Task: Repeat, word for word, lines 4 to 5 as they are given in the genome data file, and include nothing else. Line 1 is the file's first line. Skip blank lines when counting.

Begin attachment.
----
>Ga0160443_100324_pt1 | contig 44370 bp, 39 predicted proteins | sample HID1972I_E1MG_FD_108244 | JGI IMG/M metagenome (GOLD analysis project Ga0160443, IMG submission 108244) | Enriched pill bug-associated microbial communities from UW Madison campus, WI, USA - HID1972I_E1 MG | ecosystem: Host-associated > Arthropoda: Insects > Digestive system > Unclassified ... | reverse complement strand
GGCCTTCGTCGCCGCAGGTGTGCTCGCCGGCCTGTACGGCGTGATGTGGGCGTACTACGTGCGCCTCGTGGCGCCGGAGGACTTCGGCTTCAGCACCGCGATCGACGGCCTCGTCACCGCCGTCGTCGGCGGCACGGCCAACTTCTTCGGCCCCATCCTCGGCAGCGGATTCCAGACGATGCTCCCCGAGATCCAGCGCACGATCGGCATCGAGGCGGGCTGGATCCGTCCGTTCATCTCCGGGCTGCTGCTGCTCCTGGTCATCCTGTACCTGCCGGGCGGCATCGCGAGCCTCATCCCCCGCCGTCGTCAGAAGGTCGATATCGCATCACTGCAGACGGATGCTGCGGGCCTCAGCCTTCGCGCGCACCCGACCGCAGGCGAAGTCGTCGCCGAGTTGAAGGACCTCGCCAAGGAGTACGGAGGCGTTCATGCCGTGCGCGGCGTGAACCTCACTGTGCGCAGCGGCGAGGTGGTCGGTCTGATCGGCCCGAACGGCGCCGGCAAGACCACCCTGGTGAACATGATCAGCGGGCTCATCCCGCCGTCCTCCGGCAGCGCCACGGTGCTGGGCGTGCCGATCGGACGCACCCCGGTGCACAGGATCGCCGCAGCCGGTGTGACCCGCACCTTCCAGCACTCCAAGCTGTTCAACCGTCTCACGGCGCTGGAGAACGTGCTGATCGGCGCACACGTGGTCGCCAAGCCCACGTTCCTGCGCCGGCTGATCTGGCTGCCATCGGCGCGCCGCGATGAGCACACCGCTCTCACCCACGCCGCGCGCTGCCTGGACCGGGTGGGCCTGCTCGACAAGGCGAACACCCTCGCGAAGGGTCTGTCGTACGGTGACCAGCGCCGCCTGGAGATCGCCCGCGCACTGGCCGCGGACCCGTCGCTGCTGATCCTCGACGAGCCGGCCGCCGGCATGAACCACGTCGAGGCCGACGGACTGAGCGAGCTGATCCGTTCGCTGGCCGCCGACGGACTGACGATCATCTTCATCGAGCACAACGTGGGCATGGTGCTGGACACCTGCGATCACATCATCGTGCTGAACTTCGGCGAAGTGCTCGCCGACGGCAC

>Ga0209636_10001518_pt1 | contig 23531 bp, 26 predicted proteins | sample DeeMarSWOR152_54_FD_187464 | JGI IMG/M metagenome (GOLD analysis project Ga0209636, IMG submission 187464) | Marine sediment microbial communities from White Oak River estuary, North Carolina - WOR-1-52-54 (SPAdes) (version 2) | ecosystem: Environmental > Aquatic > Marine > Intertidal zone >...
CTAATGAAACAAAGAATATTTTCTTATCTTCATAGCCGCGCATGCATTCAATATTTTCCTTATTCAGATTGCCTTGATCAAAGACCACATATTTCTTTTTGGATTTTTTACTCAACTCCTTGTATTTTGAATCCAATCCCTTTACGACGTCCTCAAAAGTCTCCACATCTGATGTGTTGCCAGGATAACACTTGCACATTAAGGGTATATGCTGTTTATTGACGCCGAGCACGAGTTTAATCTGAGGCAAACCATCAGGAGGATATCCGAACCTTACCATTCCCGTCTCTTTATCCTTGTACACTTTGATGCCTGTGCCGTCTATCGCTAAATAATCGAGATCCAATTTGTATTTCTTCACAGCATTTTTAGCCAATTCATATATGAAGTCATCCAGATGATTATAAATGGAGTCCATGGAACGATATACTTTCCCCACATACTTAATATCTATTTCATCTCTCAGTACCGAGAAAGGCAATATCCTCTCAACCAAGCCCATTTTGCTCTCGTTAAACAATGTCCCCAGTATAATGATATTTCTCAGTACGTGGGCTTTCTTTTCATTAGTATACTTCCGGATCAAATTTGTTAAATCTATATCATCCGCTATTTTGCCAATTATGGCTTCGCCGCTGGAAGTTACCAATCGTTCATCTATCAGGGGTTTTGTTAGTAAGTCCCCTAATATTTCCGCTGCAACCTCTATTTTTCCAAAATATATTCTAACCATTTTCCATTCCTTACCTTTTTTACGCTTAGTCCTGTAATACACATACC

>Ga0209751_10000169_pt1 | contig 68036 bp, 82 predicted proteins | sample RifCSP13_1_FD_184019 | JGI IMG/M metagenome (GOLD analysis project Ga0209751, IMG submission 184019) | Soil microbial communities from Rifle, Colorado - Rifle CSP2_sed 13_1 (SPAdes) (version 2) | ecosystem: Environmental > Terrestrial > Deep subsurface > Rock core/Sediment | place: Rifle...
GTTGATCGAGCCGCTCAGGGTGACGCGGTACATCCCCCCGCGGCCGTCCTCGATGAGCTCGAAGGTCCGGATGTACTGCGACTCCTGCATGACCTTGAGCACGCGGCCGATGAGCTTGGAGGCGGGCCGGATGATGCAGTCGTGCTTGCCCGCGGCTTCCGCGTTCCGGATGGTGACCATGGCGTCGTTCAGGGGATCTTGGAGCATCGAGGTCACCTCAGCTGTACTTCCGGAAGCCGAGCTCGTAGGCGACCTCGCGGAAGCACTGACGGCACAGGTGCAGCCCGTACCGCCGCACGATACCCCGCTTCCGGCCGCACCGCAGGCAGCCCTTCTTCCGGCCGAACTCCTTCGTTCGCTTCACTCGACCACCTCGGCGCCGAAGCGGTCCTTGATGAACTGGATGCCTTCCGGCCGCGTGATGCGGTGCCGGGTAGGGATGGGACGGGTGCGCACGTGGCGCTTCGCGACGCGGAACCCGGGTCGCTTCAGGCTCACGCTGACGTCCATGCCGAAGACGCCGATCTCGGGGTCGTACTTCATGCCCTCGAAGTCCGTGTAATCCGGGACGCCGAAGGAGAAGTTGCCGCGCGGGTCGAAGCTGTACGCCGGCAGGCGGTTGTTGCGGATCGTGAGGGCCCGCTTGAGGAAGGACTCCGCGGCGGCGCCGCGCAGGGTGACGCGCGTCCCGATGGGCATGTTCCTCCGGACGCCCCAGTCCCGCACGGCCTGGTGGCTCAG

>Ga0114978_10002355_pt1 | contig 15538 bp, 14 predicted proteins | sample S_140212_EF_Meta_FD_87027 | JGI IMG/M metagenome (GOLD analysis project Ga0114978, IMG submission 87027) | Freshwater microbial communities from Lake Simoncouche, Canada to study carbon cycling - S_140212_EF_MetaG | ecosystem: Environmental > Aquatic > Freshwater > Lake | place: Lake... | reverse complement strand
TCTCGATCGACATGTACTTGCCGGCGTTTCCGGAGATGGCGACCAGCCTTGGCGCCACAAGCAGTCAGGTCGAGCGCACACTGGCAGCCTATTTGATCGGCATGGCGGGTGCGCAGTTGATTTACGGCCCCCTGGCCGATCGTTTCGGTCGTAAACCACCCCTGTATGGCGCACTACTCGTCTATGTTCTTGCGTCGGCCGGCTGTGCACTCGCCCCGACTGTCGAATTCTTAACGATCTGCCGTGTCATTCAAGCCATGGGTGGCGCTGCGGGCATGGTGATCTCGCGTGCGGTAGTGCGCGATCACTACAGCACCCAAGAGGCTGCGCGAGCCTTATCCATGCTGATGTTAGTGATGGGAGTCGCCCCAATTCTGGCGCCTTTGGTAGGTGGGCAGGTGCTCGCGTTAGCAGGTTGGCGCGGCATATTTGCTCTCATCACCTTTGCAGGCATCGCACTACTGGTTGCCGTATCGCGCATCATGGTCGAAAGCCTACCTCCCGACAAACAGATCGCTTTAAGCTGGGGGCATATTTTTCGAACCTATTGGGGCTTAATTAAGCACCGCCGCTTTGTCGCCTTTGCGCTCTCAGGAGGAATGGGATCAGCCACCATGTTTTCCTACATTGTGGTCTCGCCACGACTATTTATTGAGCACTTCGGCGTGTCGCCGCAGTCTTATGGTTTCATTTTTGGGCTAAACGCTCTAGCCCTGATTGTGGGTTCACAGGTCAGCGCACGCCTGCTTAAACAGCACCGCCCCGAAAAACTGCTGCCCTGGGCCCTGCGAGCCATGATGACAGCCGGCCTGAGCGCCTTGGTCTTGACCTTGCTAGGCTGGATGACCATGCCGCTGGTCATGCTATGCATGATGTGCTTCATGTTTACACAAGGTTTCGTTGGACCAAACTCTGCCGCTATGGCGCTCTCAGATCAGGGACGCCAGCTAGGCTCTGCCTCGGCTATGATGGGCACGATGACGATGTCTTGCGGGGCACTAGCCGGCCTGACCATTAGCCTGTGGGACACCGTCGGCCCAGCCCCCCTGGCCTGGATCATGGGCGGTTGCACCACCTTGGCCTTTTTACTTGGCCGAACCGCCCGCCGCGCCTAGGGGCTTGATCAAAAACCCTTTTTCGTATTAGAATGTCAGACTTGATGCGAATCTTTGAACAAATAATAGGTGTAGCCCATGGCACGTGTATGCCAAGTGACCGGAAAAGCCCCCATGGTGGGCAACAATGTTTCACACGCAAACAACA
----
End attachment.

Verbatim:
CTAATGAAACAAAGAATATTTTCTTATCTTCATAGCCGCGCATGCATTCAATATTTTCCTTATTCAGATTGCCTTGATCAAAGACCACATATTTCTTTTTGGATTTTTTACTCAACTCCTTGTATTTTGAATCCAATCCCTTTACGACGTCCTCAAAAGTCTCCACATCTGATGTGTTGCCAGGATAACACTTGCACATTAAGGGTATATGCTGTTTATTGACGCCGAGCACGAGTTTAATCTGAGGCAAACCATCAGGAGGATATCCGAACCTTACCATTCCCGTCTCTTTATCCTTGTACACTTTGATGCCTGTGCCGTCTATCGCTAAATAATCGAGATCCAATTTGTATTTCTTCACAGCATTTTTAGCCAATTCATATATGAAGTCATCCAGATGATTATAAATGGAGTCCATGGAACGATATACTTTCCCCACATACTTAATATCTATTTCATCTCTCAGTACCGAGAAAGGCAATATCCTCTCAACCAAGCCCATTTTGCTCTCGTTAAACAATGTCCCCAGTATAATGATATTTCTCAGTACGTGGGCTTTCTTTTCATTAGTATACTTCCGGATCAAATTTGTTAAATCTATATCATCCGCTATTTTGCCAATTATGGCTTCGCCGCTGGAAGTTACCAATCGTTCATCTATCAGGGGTTTTGTTAGTAAGTCCCCTAATATTTCCGCTGCAACCTCTATTTTTCCAAAATATATTCTAACCATTTTCCATTCCTTACCTTTTTTACGCTTAGTCCTGTAATACACATACC

>Ga0209751_10000169_pt1 | contig 68036 bp, 82 predicted proteins | sample RifCSP13_1_FD_184019 | JGI IMG/M metagenome (GOLD analysis project Ga0209751, IMG submission 184019) | Soil microbial communities from Rifle, Colorado - Rifle CSP2_sed 13_1 (SPAdes) (version 2) | ecosystem: Environmental > Terrestrial > Deep subsurface > Rock core/Sediment | place: Rifle...